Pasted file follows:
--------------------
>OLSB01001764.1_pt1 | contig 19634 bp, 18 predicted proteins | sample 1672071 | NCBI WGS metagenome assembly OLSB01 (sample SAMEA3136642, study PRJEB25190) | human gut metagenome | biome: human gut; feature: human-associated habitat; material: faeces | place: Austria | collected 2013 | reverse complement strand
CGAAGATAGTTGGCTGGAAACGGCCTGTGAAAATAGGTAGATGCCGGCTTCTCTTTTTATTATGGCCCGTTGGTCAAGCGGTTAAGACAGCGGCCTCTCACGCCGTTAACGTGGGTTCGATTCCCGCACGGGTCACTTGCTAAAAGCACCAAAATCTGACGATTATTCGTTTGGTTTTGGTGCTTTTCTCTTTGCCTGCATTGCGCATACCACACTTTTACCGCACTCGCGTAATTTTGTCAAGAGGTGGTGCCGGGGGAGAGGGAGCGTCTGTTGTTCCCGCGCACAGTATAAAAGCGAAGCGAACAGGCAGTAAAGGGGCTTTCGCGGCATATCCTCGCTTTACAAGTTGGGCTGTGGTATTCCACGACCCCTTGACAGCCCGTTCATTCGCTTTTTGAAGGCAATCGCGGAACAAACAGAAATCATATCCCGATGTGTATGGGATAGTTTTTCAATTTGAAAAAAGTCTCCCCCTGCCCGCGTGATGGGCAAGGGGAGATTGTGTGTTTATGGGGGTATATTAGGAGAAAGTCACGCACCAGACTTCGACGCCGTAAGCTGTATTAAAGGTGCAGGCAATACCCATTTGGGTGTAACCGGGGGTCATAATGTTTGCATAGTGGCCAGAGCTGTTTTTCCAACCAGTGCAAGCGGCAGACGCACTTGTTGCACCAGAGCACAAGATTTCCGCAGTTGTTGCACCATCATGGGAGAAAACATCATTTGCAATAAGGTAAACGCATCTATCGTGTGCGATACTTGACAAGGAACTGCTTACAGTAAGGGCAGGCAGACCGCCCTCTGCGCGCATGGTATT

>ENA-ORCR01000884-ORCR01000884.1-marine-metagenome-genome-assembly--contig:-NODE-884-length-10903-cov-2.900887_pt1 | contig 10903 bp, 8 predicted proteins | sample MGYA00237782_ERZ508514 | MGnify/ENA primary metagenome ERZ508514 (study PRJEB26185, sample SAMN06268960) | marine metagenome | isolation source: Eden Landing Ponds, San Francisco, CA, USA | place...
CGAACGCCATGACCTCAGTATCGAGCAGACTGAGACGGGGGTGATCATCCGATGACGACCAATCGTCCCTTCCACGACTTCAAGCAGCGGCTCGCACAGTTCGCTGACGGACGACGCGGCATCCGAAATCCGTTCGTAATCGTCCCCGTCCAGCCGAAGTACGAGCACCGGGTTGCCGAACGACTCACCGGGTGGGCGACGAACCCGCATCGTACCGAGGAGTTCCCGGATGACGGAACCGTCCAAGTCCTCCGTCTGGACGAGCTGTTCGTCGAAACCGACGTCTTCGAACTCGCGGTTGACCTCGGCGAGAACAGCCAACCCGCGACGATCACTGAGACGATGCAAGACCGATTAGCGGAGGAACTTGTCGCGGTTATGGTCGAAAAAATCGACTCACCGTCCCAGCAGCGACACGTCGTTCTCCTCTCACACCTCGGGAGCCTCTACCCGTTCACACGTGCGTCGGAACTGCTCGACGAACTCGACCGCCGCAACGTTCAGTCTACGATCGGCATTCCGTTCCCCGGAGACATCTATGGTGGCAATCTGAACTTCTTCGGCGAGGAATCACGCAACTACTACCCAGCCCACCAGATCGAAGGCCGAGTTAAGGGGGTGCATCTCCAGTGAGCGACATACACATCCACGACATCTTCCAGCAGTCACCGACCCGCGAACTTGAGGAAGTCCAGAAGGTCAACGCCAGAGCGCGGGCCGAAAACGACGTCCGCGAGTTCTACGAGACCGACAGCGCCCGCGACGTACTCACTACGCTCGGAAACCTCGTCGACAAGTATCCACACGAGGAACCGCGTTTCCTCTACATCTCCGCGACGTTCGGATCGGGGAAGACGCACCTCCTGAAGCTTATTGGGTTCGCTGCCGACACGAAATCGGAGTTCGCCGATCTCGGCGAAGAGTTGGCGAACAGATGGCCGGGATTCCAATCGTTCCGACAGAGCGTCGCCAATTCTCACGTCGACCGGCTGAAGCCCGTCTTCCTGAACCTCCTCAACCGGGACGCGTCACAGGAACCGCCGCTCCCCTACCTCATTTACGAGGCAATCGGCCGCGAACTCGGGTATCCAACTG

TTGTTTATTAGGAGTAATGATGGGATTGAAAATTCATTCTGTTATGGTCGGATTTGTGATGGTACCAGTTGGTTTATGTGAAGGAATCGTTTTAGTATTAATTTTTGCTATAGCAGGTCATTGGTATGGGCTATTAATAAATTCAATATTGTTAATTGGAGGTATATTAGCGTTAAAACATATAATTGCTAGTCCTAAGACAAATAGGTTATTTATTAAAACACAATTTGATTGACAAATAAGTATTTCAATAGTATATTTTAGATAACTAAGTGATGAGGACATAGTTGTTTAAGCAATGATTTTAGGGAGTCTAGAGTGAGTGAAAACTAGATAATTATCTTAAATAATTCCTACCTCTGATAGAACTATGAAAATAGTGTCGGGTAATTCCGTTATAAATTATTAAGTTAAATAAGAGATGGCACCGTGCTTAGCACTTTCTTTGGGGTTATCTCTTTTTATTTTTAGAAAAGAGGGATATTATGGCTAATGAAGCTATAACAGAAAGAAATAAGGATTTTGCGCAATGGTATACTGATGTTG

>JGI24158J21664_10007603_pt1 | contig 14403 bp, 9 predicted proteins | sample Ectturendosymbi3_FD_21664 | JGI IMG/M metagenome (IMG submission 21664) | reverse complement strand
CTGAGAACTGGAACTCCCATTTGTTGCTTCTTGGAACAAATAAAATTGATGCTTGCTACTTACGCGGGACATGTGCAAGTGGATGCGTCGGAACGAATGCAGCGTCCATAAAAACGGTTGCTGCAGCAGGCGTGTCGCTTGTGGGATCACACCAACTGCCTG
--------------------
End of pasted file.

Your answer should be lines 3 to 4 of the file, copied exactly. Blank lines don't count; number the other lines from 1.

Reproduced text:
>ENA-ORCR01000884-ORCR01000884.1-marine-metagenome-genome-assembly--contig:-NODE-884-length-10903-cov-2.900887_pt1 | contig 10903 bp, 8 predicted proteins | sample MGYA00237782_ERZ508514 | MGnify/ENA primary metagenome ERZ508514 (study PRJEB26185, sample SAMN06268960) | marine metagenome | isolation source: Eden Landing Ponds, San Francisco, CA, USA | place...
CGAACGCCATGACCTCAGTATCGAGCAGACTGAGACGGGGGTGATCATCCGATGACGACCAATCGTCCCTTCCACGACTTCAAGCAGCGGCTCGCACAGTTCGCTGACGGACGACGCGGCATCCGAAATCCGTTCGTAATCGTCCCCGTCCAGCCGAAGTACGAGCACCGGGTTGCCGAACGACTCACCGGGTGGGCGACGAACCCGCATCGTACCGAGGAGTTCCCGGATGACGGAACCGTCCAAGTCCTCCGTCTGGACGAGCTGTTCGTCGAAACCGACGTCTTCGAACTCGCGGTTGACCTCGGCGAGAACAGCCAACCCGCGACGATCACTGAGACGATGCAAGACCGATTAGCGGAGGAACTTGTCGCGGTTATGGTCGAAAAAATCGACTCACCGTCCCAGCAGCGACACGTCGTTCTCCTCTCACACCTCGGGAGCCTCTACCCGTTCACACGTGCGTCGGAACTGCTCGACGAACTCGACCGCCGCAACGTTCAGTCTACGATCGGCATTCCGTTCCCCGGAGACATCTATGGTGGCAATCTGAACTTCTTCGGCGAGGAATCACGCAACTACTACCCAGCCCACCAGATCGAAGGCCGAGTTAAGGGGGTGCATCTCCAGTGAGCGACATACACATCCACGACATCTTCCAGCAGTCACCGACCCGCGAACTTGAGGAAGTCCAGAAGGTCAACGCCAGAGCGCGGGCCGAAAACGACGTCCGCGAGTTCTACGAGACCGACAGCGCCCGCGACGTACTCACTACGCTCGGAAACCTCGTCGACAAGTATCCACACGAGGAACCGCGTTTCCTCTACATCTCCGCGACGTTCGGATCGGGGAAGACGCACCTCCTGAAGCTTATTGGGTTCGCTGCCGACACGAAATCGGAGTTCGCCGATCTCGGCGAAGAGTTGGCGAACAGATGGCCGGGATTCCAATCGTTCCGACAGAGCGTCGCCAATTCTCACGTCGACCGGCTGAAGCCCGTCTTCCTGAACCTCCTCAACCGGGACGCGTCACAGGAACCGCCGCTCCCCTACCTCATTTACGAGGCAATCGGCCGCGAACTCGGGTATCCAACTG